adaptive reuse, part-thenon, Leger Wanaselja, salvaged car parts, shed, green design, sustainable design, eco-design, urban heat island effect, recycled materials, local materials, existing materials, car parts, temporary structure, small footprint

According to Karl, who did all of the construction work, this shed is surprisingly sturdy and water tight. It receives all of its support from the car parts and he even pre-tensioned the roof so that it acts structurally like a shallow dome, he told us in an email. Gaps in the car hood and trunk “shingles” – as he calls them – ensure that the shed is well-ventilated and the Mazda skylights allow all kinds of daylighting to penetrate.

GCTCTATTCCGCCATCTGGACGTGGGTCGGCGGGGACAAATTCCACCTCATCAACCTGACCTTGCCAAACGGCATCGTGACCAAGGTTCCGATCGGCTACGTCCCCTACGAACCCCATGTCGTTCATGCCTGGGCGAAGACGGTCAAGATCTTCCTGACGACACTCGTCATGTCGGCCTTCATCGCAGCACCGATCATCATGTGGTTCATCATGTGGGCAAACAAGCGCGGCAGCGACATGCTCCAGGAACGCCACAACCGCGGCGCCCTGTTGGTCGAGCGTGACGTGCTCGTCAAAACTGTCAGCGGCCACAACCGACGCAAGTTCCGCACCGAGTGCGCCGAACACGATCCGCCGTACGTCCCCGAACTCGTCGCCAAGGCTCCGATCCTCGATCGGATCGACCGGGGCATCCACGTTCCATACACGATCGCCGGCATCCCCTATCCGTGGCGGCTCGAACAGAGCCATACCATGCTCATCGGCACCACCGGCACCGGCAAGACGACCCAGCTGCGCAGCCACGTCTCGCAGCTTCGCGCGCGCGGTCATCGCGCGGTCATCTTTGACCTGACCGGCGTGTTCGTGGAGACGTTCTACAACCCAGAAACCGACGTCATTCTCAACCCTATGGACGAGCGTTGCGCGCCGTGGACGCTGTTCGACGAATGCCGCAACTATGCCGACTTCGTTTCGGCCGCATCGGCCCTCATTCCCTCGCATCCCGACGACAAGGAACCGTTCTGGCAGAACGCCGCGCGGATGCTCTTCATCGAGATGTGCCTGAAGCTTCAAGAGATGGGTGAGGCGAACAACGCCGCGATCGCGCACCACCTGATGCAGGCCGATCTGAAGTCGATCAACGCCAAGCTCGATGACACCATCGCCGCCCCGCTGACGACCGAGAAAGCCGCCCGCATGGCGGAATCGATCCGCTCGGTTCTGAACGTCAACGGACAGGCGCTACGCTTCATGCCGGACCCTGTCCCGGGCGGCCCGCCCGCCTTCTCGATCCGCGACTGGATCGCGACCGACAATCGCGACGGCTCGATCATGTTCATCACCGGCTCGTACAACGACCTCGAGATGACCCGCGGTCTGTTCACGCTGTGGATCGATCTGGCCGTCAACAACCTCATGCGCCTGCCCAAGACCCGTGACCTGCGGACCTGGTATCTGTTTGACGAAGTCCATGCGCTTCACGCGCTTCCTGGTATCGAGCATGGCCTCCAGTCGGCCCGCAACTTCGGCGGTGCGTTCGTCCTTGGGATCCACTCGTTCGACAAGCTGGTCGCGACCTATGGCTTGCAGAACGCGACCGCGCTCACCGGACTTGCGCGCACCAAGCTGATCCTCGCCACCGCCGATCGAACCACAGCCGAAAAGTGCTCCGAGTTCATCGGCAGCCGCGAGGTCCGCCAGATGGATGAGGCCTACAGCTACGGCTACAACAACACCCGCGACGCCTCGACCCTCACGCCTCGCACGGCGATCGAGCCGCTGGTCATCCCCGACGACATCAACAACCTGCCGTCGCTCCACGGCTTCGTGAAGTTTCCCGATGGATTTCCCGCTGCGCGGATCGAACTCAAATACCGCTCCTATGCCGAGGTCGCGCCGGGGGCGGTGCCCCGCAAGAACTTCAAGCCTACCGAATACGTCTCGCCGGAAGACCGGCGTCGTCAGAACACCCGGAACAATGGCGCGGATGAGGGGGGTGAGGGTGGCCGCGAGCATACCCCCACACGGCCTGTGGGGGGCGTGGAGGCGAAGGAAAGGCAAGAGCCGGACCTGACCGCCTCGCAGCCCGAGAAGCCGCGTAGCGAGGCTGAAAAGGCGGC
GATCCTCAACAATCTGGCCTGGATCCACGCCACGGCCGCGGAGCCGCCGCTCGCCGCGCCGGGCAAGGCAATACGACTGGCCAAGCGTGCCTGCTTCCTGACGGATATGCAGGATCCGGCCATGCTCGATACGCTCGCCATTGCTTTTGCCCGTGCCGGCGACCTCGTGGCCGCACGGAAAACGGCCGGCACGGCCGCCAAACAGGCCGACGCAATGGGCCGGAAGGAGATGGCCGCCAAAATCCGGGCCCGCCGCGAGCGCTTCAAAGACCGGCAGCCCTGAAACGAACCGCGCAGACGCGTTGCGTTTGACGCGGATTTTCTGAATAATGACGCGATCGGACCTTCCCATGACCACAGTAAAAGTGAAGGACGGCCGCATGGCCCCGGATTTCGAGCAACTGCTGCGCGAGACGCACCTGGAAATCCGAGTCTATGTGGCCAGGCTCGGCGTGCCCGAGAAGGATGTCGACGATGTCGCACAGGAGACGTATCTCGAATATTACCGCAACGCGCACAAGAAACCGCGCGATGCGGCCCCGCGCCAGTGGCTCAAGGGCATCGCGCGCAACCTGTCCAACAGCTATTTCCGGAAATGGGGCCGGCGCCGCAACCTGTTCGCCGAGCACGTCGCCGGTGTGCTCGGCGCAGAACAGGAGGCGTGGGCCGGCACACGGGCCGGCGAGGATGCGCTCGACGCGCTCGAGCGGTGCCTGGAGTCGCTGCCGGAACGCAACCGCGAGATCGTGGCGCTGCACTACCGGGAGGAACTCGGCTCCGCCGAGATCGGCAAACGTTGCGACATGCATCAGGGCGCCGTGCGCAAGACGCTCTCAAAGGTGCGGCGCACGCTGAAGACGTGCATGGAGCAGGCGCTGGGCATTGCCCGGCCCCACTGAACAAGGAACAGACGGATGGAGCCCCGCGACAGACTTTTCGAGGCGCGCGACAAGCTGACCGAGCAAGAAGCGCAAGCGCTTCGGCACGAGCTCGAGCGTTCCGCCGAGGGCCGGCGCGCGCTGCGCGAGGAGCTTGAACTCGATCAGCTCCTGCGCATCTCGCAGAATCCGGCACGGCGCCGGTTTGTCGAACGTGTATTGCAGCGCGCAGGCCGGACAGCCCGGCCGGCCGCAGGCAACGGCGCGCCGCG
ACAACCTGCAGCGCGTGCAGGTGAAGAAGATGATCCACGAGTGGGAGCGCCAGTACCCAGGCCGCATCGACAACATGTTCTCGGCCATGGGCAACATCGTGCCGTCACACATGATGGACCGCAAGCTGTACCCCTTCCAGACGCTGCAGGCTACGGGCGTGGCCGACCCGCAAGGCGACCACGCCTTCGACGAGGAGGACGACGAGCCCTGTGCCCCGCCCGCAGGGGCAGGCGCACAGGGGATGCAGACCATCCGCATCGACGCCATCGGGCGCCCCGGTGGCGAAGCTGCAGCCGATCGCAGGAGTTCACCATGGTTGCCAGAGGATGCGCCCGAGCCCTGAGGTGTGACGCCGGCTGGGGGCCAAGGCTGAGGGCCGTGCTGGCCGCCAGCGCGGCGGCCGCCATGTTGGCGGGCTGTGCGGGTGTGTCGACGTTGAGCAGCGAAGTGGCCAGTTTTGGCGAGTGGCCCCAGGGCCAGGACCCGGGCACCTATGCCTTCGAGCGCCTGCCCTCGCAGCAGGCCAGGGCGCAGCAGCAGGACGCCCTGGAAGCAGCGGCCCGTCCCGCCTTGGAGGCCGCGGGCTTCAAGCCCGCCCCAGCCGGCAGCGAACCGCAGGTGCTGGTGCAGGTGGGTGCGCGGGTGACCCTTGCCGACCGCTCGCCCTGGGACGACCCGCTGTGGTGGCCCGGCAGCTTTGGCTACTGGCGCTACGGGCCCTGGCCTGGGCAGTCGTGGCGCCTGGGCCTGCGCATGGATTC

The Part-Thenon is a temporary structure with a tiny footprint. It doesn’t have a foundation since it was built over a gravel trench, and although the design couple briefly considered using their favorite project as a mini guest house, it retains its purpose as a storage shed. Albeit quirky, this is definitely one of the finest examples of adaptive reuse we’ve seen in a while. Maybe it will start a trend?

+ Leger Wanaselja Architecture